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Patients who have been diagnosed with cancer should be advised to lose weight and begin an exercise regime immediately to double their chances of survival, world experts have said.
Dozens of studies presented to the American Society of Clinical Oncology at their conference in Chicago over the weekend showed that patients who were a healthy weight were 50% more likely to survive as those who were obese. Weight loss and exercise were not just shown to be key in cancer prevention, but also as important as drugs and chemotherapy in the treatment of the disease.
As the UK Institute for Health and care Excellence (NICE) promised a review into prescribed exercise for cancer patients, Doctors at the conference called for exercise and lifestyle change to be prescribed along medication.
One of the studies by Yale University, found that just 3 hours of walking a week led to a 46% reduction in mortality rates of the 300 women with breast cancer who took part. The conference was also told that a Mediterranean style diet high in unsaturated fats, oils, vegetables and fish could reduce the risk of recurring breast cancer.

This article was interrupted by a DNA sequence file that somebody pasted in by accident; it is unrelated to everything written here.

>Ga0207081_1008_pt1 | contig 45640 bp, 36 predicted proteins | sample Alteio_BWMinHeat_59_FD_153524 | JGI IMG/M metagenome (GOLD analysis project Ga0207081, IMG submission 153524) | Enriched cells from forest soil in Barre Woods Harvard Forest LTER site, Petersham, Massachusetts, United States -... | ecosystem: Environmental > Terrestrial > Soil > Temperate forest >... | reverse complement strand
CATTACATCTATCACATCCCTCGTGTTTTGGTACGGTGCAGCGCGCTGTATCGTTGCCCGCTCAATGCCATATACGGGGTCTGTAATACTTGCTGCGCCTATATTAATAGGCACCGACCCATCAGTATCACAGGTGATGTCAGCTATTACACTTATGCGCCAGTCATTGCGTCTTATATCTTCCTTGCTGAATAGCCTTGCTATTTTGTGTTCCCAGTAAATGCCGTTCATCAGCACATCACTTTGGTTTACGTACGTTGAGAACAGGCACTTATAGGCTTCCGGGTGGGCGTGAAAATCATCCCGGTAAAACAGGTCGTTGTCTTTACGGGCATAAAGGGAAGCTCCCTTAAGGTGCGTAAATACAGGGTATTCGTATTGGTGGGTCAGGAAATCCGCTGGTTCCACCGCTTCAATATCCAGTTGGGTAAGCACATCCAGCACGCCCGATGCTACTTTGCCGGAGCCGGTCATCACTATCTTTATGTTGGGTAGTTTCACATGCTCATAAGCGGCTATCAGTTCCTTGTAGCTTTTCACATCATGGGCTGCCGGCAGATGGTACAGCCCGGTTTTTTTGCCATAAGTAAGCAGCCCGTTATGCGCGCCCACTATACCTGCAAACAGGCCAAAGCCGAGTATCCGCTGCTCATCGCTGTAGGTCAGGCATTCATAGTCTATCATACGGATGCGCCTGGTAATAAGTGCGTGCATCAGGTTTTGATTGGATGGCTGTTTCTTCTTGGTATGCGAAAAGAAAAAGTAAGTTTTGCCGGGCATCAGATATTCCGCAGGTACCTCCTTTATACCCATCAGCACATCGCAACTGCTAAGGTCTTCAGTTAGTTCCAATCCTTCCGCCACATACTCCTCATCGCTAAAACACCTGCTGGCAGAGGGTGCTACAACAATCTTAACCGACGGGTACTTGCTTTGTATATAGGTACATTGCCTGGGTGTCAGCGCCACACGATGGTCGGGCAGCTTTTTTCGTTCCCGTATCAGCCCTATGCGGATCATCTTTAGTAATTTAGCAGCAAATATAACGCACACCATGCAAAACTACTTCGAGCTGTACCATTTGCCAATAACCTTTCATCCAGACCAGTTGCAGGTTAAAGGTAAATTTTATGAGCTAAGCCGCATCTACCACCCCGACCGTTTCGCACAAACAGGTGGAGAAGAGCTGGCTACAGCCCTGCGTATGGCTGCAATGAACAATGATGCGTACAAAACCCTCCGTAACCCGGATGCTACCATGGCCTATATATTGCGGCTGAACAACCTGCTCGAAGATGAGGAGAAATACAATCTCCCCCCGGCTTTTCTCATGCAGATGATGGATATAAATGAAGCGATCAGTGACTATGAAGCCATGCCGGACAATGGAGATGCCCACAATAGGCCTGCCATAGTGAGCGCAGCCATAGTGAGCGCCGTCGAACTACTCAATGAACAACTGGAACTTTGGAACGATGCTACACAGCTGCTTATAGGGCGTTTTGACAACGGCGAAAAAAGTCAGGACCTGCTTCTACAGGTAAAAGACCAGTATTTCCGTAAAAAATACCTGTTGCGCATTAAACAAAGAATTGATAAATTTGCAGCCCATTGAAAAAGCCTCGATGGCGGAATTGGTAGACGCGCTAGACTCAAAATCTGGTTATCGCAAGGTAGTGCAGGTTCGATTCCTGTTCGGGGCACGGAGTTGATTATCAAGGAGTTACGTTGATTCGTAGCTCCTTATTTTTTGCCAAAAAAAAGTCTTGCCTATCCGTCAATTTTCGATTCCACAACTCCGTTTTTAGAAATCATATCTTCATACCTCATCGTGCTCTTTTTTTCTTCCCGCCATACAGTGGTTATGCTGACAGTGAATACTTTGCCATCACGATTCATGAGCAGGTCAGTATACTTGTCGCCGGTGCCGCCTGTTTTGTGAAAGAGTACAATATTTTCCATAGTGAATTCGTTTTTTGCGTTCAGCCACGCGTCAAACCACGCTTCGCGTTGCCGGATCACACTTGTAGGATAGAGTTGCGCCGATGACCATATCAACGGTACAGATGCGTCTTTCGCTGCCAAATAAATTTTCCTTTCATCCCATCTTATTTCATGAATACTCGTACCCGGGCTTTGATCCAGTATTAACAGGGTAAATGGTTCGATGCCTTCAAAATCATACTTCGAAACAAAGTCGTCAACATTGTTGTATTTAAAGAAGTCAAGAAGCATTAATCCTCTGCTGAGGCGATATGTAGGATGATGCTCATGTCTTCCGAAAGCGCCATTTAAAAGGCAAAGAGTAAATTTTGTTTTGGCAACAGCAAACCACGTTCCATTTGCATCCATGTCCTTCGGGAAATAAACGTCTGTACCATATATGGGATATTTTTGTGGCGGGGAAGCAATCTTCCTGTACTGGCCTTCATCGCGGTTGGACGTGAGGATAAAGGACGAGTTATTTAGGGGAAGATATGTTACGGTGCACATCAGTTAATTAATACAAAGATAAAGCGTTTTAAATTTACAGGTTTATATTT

Other researchers at Stanford and Harvard Universities found that overweight women with high blood pressure who were diagnosed with breast cancer were 69% more likely to die than those of a healthy weight who exercised. Their 10 year study also found that abdominal fat increased the risk of cancer death by a staggering 69%.
Melinda Irwin, who led some of the studies said
“after treatment, weight loss is the most powerful thing you can do. It’s the next best pill to treatment and it’s free and has no side-effects. Every woman when diagnosed with breast cancer should be counselled about weight loss and weight management and about the role of exercise.”
The University of Montreal went as far as recommending that cancer patients should be provided with personal trainers as a cost effective way of improving chances of survival. Fred Saad, consultant oncologist from the University said:
“exercise and weight loss increase survival rates, and high-intensity exercise — spurred on by a trainer — is more effective than exercising alone. We are seeing that intense structured exercise programmes, led by a trainer, have a better effect on the immune system than gentle movement”.
He is currently conducting a ground-breaking study on 1000 men with late-stage metastatic cancer to test the effect of higher intensity training on cancer survival rates. Dr Saad hopes that the study will be enough for National Health services to take exercise and diet as seriously as drugs in treatment.